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The sun reflecting off the snow; the wind blistering exposed parts; the cold, dry air sucking out the moisture – winter is a tough time to be your skin.
That’s why you need to take steps to winterize your body’s largest organ, says Dermatological Nurse Practitioner Lindsay McCarthy. She and her fellow providers at Associated Dermatology and Skin Care Clinic of Helena see a lot of patients with irritant dermatitis, a broad term describing skin rashes caused by the elements and other things that make contact with the skin.
Here are 8 recommendations for taking care of your skin this winter:
1. Take it easy with the cleanser. Harsh soaps loaded with chemicals dry out your skin. You might not notice in the summer, but in winter, when the air is already dry, it can aggravate your skin’s parched condition. Look for unscented soaps calling themselves hypo-allergenic or gentle. Brands specializing in gentle cleansing include Neutrogena, Cetafil, and Vani Cream.
2. …and your laundry detergent too. Look for hypo-allergenic laundry detergent, double-rinse your clothing and avoid dryer sheets, whose residue can stick to your clothing and irritate your skin.
3. Bathe your skin – in moisturizer. As soon as you step out of the bath or shower (which shouldn’t be too hot – that’s drying too) lather on the moisturizer. Your skin’s pores are open and the cells are more receptive to the moisturizing than at any other time. McCarthy says nurturing your skin within a minute or two of bathing is the equivalent of moisturizing 10-12 times throughout the day. She recommends creams rather than lotions, which tend to provide less nourishment.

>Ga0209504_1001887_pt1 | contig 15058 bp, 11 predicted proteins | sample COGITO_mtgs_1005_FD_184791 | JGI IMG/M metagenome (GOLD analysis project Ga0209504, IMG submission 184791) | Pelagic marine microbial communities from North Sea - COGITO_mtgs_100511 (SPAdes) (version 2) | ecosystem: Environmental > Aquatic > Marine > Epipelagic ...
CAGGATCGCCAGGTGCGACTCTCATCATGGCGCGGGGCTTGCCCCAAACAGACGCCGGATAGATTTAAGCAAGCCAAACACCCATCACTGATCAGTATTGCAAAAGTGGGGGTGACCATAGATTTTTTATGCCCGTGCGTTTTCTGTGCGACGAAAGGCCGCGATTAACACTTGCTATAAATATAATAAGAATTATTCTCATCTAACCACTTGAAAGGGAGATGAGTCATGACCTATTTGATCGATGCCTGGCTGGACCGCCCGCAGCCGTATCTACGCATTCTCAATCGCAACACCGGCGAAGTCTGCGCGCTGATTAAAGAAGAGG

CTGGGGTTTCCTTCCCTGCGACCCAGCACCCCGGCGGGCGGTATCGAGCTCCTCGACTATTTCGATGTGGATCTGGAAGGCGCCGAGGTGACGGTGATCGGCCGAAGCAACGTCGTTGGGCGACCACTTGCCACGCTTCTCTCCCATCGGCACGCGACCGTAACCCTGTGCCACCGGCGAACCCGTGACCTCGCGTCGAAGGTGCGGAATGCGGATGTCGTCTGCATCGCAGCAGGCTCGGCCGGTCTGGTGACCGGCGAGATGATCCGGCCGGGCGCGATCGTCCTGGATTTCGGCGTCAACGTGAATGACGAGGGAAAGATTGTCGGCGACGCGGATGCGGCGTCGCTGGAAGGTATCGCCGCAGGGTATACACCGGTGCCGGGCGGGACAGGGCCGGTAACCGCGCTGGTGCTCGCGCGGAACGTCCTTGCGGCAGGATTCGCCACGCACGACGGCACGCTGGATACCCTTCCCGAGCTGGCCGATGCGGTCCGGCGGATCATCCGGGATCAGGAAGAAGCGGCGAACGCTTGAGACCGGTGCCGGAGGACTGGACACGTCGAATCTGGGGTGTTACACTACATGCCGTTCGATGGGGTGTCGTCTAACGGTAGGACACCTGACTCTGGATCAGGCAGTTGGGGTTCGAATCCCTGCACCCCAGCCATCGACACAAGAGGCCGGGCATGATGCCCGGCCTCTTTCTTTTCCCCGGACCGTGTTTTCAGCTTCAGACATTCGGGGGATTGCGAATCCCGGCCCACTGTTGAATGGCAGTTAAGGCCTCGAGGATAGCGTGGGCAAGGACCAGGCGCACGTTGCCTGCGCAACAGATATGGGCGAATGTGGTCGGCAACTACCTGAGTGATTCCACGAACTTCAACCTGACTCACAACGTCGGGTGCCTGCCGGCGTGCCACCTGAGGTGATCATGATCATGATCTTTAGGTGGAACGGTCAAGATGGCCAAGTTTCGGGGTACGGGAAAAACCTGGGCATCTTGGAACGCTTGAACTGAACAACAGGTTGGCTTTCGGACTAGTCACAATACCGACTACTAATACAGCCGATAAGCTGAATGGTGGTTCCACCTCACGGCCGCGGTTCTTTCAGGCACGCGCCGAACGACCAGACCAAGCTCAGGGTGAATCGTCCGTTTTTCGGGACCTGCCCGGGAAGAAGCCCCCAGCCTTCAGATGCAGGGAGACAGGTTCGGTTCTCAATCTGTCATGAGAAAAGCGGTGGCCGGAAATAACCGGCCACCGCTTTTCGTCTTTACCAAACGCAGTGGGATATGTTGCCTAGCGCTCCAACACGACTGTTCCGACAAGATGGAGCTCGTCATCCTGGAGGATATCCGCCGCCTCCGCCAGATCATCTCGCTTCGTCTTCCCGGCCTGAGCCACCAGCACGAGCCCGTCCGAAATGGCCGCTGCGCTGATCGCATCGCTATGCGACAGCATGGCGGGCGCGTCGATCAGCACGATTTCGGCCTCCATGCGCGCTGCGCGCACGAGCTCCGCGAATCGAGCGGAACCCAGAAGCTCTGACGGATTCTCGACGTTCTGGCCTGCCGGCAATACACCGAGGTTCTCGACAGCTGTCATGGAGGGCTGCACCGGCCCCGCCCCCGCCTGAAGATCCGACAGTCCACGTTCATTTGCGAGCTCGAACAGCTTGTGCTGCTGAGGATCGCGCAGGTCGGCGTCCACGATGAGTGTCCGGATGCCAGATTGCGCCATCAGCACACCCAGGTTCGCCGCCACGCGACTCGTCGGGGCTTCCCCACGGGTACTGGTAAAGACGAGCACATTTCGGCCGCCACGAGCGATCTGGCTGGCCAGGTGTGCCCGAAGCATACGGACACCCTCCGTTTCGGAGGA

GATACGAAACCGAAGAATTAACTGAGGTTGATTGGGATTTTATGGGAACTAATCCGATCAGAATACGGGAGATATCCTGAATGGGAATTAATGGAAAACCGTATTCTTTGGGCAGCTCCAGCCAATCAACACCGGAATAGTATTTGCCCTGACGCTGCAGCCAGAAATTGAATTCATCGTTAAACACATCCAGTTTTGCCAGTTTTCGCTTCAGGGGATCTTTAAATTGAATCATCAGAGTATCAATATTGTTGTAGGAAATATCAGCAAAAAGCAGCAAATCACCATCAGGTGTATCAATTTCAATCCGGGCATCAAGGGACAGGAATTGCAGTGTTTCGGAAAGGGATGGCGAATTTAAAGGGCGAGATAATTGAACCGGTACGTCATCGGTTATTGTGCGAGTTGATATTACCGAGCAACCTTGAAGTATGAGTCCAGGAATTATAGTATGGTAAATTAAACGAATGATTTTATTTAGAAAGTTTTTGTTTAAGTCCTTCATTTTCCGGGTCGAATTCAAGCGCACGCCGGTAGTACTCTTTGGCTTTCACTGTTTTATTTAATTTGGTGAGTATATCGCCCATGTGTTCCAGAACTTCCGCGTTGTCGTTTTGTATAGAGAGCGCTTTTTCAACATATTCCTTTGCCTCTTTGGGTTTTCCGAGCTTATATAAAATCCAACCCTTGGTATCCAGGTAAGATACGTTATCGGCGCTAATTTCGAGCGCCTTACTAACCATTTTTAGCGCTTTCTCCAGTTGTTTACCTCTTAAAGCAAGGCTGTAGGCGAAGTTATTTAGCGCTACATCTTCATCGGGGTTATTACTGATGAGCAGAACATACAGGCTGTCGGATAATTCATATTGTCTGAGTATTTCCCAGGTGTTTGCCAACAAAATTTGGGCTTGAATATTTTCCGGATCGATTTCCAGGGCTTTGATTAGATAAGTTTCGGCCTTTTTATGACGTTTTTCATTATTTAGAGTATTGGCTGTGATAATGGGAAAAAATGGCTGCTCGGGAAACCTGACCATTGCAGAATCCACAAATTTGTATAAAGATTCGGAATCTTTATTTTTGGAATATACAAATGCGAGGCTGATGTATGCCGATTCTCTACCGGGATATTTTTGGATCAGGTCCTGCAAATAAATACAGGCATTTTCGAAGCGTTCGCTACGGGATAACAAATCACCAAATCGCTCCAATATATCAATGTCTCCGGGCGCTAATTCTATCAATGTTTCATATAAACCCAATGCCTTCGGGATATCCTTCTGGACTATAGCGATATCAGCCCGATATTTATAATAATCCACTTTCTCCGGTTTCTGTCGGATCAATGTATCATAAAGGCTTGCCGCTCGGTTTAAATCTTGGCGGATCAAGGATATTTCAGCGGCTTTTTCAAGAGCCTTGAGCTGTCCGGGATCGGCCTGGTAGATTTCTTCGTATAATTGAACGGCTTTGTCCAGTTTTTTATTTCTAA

4. Humidify. Give your skin a fighting chance by adding a humidifier to your home. It will add moisture, which the heater is removing, especially if you burn wood.
5. Moisturize from the inside. Drink water, that is. Put the liquids back into your body that the wind and cold are sucking out.
6. Don’t forget the sunscreen. Montana in the winter might seem like an odd place for sunscreen, but the rays that hit your skin when you’re cross-country skiing, snowboarding or shoveling come from the same sun as during the summer. The difference is, they’re getting you from both ends as they reflect off the snow. Lather on the SPF 30 or above at least 30 minutes before you head outside.
7. Think beyond your face. McCarthy and her colleagues see a lot of winter rashes on the tops of legs, upper arms, upper back and anywhere clothing rubs against skin. Don’t forget your hands, which need glove/mitten protection against the cold and dry outdoors, as well as against wetness. Make sure to wear gloves when you wash dishes and to put moisturizer on immediately after. It’s the evaporation that contributes to dryness.
8. Kiss your lips. Lip balms with menthol or other scents are hurting more than helping. Make your lips shine with a plain balm. Even Vaseline is better than balms with lots of stuff in them.
Associated Dermatology and Skin Care Clinic of Helena encourages a ““supportive skin regimen” that includes the steps above. “Anything we do to combat winter itch goes out the window without a good supportive skin care regimen,” says McCarthy.
If you’re struggling with chafed winter skin, contact Associated Dermatology and Skin Care of Helena for an appointment at (408) 442-3534 or firstname.lastname@example.org.